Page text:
Isn’t it funny how a New England kit always generates so much interest in the football world? Even as a Scotland fan a new England kit always gets my old heart rate up a bit just to see what the Auld Enemy will be wearing as they compete in some tournament or other while us Scots stay at home. Again.
This design is Nike’s first REAL England kit, the previous one acting as sort of a stop gap following the end of the FA’s deal with Umbro. I actually met up with the Nike design team some months ago now to discuss how the new shirt would look so I had a little more interest than usual in this new strip.
Unveiled stylishly and simply, the new strip reflects the launch. On first glance I found it a little underwhelming but, like many good kits its a slow burner and its elegance and sophistication grows on you. Constructed from a simple pure white Dri-Fit fabric (thats softer than previous and incredibly comfortable) that is, in true Nike style, environmentally friendly. Any embellishments on the jersey are subtle (perhaps too subtle?) and consist mainly of gorgeous silver satin strips on each shoulder and a fine tonal pinstripe. The England badge looks superb, the outline has been removed, giving the crest a more refined look and makes it less ‘slab-like’ than previous England crests. Plus it includes a satin sheen that brightens under UV light.
Another key feature is the swish wrapover V-neck, that ends ‘flat’ without an apex in a design that’s reiminiscent of early 90s outfits. Opinion seems to be divided about the neck, but I think it looks wonderful.
The shirt fit is snug though very flattering (even on a more ‘well-nourished’ chap such as myself) although given that one source of inspiration is the the white crew-neck airtex jersey Bobby Moore and his compatriots wore in the last Brazilian World Cup in 1970 it might have been interesting to resurrect and replicate the shorter sleeves of that particular shirt. In line with the 1970 strip, the shirt is paired with slim-fitting white shorts and socks. Personally I’m not overly keen on the single colour kits that have appeared in recent years but contary to popular belief this isn’t the result of a FIFA directive. True it may be influenced by the organisation’s preference for single colour outfits (especially for the benefit of TV viewers) but it is primarily a stylistic trend.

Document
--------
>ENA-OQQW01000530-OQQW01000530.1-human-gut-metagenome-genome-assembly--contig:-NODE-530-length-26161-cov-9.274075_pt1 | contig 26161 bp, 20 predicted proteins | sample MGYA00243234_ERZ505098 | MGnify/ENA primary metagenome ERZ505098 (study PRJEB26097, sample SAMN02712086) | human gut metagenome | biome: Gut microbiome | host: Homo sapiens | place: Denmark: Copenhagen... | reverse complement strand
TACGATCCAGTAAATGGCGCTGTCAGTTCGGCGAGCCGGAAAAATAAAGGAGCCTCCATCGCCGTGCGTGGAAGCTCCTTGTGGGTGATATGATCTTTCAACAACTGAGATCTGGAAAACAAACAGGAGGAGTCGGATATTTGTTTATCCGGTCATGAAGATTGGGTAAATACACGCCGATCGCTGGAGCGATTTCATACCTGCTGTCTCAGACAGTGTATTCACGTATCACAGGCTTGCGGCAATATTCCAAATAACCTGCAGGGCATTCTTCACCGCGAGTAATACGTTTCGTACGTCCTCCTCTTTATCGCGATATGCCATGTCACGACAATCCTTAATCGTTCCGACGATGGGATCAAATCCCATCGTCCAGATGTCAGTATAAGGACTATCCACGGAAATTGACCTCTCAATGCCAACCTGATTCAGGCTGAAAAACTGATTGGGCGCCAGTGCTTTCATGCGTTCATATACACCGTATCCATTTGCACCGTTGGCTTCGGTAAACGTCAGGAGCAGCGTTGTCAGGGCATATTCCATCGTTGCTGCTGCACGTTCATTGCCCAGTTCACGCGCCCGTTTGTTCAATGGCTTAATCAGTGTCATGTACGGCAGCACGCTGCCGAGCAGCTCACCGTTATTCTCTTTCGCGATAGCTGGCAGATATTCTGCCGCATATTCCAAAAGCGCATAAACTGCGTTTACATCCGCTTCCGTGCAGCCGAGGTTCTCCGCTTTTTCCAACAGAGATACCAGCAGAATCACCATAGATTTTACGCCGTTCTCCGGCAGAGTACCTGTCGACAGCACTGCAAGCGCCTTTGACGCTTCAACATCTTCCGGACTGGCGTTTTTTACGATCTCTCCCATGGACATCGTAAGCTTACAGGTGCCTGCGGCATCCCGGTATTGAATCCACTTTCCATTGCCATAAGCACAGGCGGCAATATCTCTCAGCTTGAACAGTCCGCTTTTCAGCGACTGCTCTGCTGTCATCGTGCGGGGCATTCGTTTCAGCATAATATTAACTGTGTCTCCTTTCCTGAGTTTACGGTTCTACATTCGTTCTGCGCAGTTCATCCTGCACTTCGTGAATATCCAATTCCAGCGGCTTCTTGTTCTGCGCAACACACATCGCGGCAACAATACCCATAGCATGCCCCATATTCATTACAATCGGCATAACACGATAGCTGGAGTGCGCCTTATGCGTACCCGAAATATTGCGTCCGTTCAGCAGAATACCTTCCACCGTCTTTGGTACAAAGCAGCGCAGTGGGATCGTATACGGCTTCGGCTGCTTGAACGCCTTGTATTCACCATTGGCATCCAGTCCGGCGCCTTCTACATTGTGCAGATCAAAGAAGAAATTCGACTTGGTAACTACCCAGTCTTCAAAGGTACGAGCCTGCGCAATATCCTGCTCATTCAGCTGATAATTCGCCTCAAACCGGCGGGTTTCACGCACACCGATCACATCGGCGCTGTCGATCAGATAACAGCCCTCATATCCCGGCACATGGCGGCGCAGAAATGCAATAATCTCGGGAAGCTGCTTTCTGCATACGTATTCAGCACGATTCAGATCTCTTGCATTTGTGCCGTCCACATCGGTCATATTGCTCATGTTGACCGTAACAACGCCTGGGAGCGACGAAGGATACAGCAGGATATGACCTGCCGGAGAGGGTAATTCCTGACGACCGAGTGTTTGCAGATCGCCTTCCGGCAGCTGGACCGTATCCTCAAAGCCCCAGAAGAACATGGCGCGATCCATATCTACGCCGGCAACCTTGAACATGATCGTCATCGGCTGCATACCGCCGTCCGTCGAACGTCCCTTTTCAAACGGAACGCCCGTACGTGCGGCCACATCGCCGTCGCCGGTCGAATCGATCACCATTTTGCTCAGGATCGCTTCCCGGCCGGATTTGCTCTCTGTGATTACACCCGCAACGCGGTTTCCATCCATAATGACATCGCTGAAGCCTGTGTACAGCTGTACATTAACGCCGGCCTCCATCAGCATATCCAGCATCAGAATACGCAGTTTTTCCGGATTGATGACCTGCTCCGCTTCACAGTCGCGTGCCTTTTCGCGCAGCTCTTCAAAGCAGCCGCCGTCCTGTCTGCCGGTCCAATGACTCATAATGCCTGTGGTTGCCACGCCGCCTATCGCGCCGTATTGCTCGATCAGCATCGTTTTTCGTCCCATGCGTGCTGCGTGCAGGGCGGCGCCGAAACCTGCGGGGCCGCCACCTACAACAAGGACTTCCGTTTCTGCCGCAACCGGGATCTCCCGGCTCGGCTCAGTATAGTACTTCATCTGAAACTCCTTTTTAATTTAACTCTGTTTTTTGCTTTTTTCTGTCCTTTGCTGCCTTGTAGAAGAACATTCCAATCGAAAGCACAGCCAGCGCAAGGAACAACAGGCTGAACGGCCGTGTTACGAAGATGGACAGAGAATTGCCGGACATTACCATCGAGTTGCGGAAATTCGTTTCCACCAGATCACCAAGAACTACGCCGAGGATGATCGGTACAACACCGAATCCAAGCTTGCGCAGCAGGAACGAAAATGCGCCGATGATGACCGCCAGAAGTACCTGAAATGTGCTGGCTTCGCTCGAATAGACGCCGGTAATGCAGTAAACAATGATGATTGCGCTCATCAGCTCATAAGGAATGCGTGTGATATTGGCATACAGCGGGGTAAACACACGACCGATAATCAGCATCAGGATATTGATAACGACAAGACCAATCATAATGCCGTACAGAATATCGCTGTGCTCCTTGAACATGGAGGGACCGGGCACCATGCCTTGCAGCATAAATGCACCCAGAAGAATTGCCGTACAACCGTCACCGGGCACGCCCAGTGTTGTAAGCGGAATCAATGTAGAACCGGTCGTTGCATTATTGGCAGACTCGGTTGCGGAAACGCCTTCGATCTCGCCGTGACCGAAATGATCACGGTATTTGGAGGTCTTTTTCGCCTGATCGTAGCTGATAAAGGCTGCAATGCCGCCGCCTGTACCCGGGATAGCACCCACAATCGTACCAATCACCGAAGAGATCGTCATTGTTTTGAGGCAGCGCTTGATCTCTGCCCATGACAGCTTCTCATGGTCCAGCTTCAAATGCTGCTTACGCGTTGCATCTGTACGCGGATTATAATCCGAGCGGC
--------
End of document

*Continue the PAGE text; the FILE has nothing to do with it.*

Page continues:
The more you see the shirt, the better it gets. On the pitch its simplicity will allow shirt numbers and sleeve patches to be added without contributing to visual clutter and off the pitch the little elegant touches will appeal to the replica wearing supporter.
Plus, if you’re a collector and want the top of the range player-spec version you can buy the authentic edition. Don’t be decieved by the frothing of the mouth of the media hyperbole, the replica versions are at normal replica prices.